Yi also preserves feathers. These are notably very simple for a member of Pennaraptora (a clade in which scansoriopterygids are usually considered members of), being "paintbrush-like", with long quill-like bases topped by sprays of thinner filaments. The feathers covered most of the body, starting near the tip of the snout. The head and neck feathers were long and formed a thick coat, and the body feathers were even longer and denser, making it difficult for scientists to study their detailed structure.

Gliding membranes[edit]

At least one species, Yi qi, developed a patagium, supporting it with the elongated third finger as well as a unique styliform wrist bone akin to similar structures in flying squirrels, bats, pterosaurs and anomalures. Though propatagia are known in birds and similar dinosaurs, scansoriopterygids were the only known dinosaurs to develop true membranous wings, most notably so due to the presence of already fairly derived feathers.[3] [16]

Prior to the discovery of Yi, Italian palaeontologist Andrea Cau had informally suggested that membranes may have been present in Scansoriopteryx, supported by its elongated third finger, due to their similarity to the wing fingers of pterosaurs,[17] a hypothesis he later also applied to Epidexipteryx.[18]

References[edit]

  1. ^ a b c Zhang F., Zhou Z., Xu X., Wang X. (2002). "A juvenile coelurosaurian theropod from China indicates arboreal habits". Naturwissenschaften 89: 394–398. doi:10.1007/s00114-002-0353-8. PMID 12435090. 
  2. ^ Zhang, F., Zhou, Z., Xu, X., Wang, X. and Sullivan, C. (2008). "A bizarre Jurassic maniraptoran from China with elongate ribbon-like feathers", Supplementary Information. Nature, 455: 46pp. doi:10.1038/nature07447 PMID 18948955
  3. ^ a b Xu, X.; Zheng, X.; Sullivan, C.; Wang, X.; Xing, L.; Wang, Y.; Zhang, X.; o’Connor, J. K.; Zhang, F.; Pan, Y. (2015). "A bizarre Jurassic maniraptoran theropod with preserved evidence of membranous wings". Nature. doi:10.1038/nature14423.  edit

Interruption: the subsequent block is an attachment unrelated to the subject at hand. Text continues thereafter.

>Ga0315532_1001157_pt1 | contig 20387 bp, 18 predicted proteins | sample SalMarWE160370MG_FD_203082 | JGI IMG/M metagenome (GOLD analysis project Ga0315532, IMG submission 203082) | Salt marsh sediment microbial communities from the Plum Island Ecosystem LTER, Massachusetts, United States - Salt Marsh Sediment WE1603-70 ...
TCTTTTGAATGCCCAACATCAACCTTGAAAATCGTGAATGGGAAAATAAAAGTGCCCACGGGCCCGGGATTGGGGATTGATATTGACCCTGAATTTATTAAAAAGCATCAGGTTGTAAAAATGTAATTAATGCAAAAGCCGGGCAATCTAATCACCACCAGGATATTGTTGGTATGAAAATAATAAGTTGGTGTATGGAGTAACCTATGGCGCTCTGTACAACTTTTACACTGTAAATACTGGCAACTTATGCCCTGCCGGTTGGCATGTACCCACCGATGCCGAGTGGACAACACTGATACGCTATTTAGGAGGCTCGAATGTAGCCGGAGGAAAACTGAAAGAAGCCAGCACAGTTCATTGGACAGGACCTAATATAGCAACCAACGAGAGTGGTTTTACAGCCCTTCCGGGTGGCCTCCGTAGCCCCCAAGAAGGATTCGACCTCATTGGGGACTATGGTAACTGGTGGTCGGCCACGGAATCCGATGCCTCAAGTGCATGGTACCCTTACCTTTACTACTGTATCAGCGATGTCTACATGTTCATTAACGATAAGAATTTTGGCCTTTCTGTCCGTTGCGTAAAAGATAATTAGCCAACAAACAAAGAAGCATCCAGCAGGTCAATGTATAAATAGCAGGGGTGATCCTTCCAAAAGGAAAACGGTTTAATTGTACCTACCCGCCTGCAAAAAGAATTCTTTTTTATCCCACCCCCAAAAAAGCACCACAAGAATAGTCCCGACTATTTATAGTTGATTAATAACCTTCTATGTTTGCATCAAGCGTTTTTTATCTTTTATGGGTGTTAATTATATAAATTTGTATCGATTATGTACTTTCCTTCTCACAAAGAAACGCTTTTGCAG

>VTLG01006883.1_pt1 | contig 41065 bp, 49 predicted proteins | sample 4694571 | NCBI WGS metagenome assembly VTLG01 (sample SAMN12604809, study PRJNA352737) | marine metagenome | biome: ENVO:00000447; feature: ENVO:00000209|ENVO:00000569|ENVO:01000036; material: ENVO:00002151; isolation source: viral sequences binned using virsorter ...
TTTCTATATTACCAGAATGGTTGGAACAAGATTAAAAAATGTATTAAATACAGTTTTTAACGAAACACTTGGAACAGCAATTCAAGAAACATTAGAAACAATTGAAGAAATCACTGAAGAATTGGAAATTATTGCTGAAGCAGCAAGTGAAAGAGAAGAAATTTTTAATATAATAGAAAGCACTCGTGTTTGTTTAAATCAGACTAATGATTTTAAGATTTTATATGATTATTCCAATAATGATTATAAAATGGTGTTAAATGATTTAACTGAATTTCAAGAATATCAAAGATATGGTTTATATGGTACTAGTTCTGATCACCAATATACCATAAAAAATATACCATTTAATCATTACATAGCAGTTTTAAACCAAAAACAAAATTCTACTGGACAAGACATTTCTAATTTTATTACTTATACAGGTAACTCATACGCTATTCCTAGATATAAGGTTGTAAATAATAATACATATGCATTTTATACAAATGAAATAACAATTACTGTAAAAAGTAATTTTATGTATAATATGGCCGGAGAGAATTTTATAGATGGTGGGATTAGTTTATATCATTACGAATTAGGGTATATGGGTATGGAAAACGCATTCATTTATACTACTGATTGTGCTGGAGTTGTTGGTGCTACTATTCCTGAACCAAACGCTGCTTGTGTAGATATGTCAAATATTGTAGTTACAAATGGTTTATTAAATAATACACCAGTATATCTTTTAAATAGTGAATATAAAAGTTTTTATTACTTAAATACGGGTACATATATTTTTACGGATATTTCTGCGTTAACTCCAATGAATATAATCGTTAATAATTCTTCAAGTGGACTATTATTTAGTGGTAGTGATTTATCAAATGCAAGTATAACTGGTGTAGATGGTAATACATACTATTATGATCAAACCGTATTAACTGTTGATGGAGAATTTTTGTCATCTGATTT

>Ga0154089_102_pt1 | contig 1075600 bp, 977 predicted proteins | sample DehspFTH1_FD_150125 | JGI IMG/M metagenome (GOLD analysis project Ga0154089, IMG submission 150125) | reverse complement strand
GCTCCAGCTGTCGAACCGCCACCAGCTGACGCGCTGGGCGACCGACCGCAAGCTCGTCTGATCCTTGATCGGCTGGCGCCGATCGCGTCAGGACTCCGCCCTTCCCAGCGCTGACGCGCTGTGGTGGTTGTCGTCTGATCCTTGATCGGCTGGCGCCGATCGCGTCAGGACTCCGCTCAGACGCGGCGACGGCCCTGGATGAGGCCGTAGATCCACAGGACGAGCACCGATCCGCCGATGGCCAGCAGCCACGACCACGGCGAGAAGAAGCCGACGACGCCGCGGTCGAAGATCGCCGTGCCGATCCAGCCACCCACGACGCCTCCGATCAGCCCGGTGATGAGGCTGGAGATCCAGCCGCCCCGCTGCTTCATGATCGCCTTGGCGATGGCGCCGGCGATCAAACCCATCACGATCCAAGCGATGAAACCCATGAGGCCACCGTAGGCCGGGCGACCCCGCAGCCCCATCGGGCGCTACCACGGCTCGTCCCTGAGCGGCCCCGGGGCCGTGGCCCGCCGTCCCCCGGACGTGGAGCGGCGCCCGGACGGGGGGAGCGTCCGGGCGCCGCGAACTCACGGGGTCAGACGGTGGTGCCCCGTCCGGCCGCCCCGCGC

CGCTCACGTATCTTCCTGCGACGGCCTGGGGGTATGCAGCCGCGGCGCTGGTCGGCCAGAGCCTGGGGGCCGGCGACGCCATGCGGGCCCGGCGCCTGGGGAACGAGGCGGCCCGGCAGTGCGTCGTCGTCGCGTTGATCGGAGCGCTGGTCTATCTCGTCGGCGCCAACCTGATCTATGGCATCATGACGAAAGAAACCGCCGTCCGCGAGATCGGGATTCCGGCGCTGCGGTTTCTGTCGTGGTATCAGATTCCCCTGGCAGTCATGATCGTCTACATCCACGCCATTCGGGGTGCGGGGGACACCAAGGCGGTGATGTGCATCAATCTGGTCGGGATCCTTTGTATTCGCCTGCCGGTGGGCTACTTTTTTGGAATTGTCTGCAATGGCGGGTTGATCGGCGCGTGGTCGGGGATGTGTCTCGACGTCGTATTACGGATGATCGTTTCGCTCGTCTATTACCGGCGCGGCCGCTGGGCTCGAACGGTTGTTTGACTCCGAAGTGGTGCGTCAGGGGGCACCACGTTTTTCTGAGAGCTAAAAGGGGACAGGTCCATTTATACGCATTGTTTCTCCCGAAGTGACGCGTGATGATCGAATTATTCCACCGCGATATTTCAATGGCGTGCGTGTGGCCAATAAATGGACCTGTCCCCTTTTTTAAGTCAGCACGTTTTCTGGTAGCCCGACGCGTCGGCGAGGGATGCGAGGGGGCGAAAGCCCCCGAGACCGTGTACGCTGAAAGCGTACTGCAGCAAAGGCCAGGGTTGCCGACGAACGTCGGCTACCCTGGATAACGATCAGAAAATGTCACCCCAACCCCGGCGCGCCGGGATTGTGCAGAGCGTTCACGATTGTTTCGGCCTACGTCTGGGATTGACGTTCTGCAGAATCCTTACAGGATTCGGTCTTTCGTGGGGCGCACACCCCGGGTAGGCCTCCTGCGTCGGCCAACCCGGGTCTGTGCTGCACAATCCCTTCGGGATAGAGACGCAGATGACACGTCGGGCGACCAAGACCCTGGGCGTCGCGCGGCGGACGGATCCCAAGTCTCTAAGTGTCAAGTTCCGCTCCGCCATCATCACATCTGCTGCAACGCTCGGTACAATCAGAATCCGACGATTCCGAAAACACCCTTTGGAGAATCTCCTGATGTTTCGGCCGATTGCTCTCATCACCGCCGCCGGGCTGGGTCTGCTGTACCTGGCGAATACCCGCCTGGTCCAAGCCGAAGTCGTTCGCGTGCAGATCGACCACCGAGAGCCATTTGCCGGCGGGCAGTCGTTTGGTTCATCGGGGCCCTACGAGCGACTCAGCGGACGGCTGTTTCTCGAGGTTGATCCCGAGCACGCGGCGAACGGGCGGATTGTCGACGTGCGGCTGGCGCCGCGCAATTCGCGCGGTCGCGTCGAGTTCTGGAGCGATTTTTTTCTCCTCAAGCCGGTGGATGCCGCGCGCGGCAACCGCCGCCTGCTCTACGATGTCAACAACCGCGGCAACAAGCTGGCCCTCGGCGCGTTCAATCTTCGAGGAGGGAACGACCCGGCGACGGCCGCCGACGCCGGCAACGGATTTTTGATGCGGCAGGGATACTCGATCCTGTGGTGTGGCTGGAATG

4. ^ a b c d Czerkas, S.A., and Yuan, C. (2002). "An arboreal maniraptoran from northeast China." Pp. 63-95 in Czerkas, S.J. (Ed.), Feathered Dinosaurs and the Origin of Flight. The Dinosaur Museum Journal 1. The Dinosaur Museum, Blanding, U.S.A. PDF abridged version
  5. ^ a b c d Zhang, F., Zhou, Z., Xu, X., Wang, X., & Sullivan, C. (2008). "A bizarre Jurassic maniraptoran from China with elongate ribbon-like feathers." Available from Nature Precedings, doi:10.1038/npre.2008.2326.1 PDF full text.
  6. ^ Sereno, P. C. (2005). "Scansoriopterygidae." Stem Archosauria—TaxonSearch [version 1.0, 2005 November 7]
  7. ^ Senter, P. (2007). "A new look at the phylogeny of Coelurosauria (Dinosauria: Theropoda)." Journal of Systematic Palaeontology, (doi:10.1017/S1477201907002143).
  8. ^ Agnolín, Federico L.; Novas, Fernando E. (2011). "Unenlagiid theropods: are they members of the Dromaeosauridae (Theropoda, Maniraptora)?". Anais da Academia Brasileira de Ciências 83 (1): 117–162. doi:10.1590/S0001-37652011000100008. 
  9. ^ Alan Hamilton Turner, Peter J. Makovicky and Mark Norell (2012). "A review of dromaeosaurid systematics and paravian phylogeny". Bulletin of the American Museum of Natural History 371: 1–206. doi:10.1206/748.1. 
  10. ^ Pascal Godefroit, Helena Demuynck, Gareth Dyke, Dongyu Hu, François Escuillié and Philippe Claeys (2013). "Reduced plumage and flight ability of a new Jurassic paravian theropod from China". Nature Communications 4: Article number 1394. doi:10.1038/ncomms2389. PMID 23340434. 
  11. ^ Federico L. Agnolín and Fernando E. Novas (2013). "Avian ancestors. A review of the phylogenetic relationships of the theropods Unenlagiidae, Microraptoria, Anchiornis and Scansoriopterygidae". SpringerBriefs in Earth System Sciences: 1–96. doi:10.1007/978-94-007-5637-3. 
  12. ^ Lefèvre, U.; Hu, D.; Escuillié, F. O.; Dyke, G.; Godefroit, P. (2014). "A new long-tailed basal bird from the Lower Cretaceous of north-eastern China". Biological Journal of the Linnean Society 113 (3): 790. doi:10.1111/bij.12343.  edit
  13. ^ Zhang K., Yang D., Dong R. (2006). "The first snipe fly (Diptera: Rhagionidae) from the Middle Jurassic of Inner Mongolia, China". Zootaxa 1134: 51–57. 
  14. ^ Meng J., Hu Y., Li C., Wang Y. (2006). "The mammal fauna in the Early Cretaceous Jehol Biota: implications for diversity and biology of Mesozoic mammals". Geological Journal 41: 439–463. doi:10.1002/gj.1054. 
  15. ^ Wang X., Zhou Z. (2006). "Pterosaur assemblages of the Jehol Biota and their implication for the Early Cretaceous pterosaur radiation .". Geological Journal 41: 405–418. doi:10.1002/gj.1046. 
  16. ^ nationalgeographic.com 2015-04-29 Ed Yong Chinese Dinosaur Had Bat-Like Wings and Feathers
  17. ^ Cau, A (2008), Theropod Week, Part 1: Scansoriopterygid paleobiology, more than just bird origins!, Theropoda, October 2008
  18. ^ Cau, A (2012), ritorno del paraviano pterosauro-mimo?, Theropoda, July 2012